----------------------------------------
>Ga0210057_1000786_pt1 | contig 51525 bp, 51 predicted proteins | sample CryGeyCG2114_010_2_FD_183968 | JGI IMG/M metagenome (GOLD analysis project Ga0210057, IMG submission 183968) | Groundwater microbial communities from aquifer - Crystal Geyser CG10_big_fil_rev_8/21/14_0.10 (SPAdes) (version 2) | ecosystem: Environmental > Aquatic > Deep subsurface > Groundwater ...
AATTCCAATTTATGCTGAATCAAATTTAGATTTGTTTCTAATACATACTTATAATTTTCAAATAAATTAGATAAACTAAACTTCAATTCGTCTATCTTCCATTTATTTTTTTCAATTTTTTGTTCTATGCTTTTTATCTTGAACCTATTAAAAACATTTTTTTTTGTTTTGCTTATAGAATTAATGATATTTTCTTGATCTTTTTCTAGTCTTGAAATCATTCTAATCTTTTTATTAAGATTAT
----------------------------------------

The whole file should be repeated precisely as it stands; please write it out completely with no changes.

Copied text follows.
>Ga0210057_1000786_pt1 | contig 51525 bp, 51 predicted proteins | sample CryGeyCG2114_010_2_FD_183968 | JGI IMG/M metagenome (GOLD analysis project Ga0210057, IMG submission 183968) | Groundwater microbial communities from aquifer - Crystal Geyser CG10_big_fil_rev_8/21/14_0.10 (SPAdes) (version 2) | ecosystem: Environmental > Aquatic > Deep subsurface > Groundwater ...
AATTCCAATTTATGCTGAATCAAATTTAGATTTGTTTCTAATACATACTTATAATTTTCAAATAAATTAGATAAACTAAACTTCAATTCGTCTATCTTCCATTTATTTTTTTCAATTTTTTGTTCTATGCTTTTTATCTTGAACCTATTAAAAACATTTTTTTTTGTTTTGCTTATAGAATTAATGATATTTTCTTGATCTTTTTCTAGTCTTGAAATCATTCTAATCTTTTTATTAAGATTAT